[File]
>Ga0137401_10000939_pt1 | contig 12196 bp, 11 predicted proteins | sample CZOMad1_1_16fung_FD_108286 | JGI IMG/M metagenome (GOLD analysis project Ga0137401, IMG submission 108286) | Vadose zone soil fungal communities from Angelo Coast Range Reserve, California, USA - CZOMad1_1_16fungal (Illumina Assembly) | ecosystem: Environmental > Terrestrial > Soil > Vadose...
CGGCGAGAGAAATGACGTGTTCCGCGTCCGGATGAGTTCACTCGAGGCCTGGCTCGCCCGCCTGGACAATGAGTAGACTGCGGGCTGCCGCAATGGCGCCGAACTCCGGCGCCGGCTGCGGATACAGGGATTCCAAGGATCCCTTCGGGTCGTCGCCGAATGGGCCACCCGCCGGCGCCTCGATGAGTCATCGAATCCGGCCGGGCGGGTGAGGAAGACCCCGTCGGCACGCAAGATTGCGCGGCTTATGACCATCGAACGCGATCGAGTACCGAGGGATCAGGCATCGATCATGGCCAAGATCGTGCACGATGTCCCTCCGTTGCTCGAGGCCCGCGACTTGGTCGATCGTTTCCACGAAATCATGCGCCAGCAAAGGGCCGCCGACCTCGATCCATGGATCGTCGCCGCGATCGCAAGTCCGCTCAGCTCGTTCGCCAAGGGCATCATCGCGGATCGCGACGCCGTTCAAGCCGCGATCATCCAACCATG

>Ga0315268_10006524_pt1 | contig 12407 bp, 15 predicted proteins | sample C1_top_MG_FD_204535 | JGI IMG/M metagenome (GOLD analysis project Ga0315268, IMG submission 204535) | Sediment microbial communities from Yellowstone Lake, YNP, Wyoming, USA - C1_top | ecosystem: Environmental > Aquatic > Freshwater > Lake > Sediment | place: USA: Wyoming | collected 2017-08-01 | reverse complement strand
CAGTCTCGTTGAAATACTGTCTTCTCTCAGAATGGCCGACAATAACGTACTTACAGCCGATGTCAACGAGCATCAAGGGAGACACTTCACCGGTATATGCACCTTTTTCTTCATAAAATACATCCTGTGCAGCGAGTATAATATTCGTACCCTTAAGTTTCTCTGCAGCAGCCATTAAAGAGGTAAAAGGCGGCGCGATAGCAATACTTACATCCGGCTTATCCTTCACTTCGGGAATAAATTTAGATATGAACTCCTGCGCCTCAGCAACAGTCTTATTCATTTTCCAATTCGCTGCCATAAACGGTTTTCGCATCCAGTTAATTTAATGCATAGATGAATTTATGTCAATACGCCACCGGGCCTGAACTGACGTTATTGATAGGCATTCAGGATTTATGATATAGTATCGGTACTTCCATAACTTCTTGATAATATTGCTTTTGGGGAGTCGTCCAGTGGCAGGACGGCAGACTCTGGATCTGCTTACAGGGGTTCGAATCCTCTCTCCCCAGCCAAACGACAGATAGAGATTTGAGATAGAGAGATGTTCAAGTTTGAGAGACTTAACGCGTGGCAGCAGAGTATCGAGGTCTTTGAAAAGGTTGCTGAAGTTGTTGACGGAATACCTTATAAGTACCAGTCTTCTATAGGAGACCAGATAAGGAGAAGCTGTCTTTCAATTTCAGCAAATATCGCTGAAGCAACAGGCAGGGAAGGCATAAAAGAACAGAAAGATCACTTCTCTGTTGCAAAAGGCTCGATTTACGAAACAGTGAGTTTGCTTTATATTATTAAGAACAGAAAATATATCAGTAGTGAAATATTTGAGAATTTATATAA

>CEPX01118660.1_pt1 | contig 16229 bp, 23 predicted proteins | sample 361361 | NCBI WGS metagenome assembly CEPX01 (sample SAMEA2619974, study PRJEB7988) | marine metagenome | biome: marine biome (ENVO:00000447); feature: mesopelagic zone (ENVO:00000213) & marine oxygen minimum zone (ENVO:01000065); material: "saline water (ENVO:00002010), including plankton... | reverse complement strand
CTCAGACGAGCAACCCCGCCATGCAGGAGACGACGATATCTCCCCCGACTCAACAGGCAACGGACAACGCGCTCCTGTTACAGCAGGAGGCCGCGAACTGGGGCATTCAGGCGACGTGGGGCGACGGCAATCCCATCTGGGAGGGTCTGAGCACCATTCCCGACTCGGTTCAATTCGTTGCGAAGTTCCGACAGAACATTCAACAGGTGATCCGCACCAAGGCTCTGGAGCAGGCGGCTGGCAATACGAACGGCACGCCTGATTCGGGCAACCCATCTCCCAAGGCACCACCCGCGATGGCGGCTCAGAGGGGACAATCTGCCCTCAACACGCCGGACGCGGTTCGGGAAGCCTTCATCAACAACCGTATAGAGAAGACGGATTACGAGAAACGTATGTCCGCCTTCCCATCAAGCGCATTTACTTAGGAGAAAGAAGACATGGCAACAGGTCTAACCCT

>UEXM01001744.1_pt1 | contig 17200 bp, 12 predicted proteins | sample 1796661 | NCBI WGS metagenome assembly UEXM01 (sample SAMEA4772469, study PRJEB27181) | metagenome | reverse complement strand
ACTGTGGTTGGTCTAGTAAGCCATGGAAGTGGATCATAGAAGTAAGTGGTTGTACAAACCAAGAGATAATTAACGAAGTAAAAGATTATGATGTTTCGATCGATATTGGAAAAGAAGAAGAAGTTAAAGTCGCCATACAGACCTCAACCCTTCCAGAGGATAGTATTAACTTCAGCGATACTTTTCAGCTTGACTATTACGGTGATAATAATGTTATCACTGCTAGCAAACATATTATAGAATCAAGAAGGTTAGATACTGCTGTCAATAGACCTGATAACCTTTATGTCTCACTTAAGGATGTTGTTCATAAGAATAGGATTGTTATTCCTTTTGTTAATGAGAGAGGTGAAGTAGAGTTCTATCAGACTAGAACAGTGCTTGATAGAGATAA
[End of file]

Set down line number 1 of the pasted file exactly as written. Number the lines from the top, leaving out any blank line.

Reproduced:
>Ga0137401_10000939_pt1 | contig 12196 bp, 11 predicted proteins | sample CZOMad1_1_16fung_FD_108286 | JGI IMG/M metagenome (GOLD analysis project Ga0137401, IMG submission 108286) | Vadose zone soil fungal communities from Angelo Coast Range Reserve, California, USA - CZOMad1_1_16fungal (Illumina Assembly) | ecosystem: Environmental > Terrestrial > Soil > Vadose...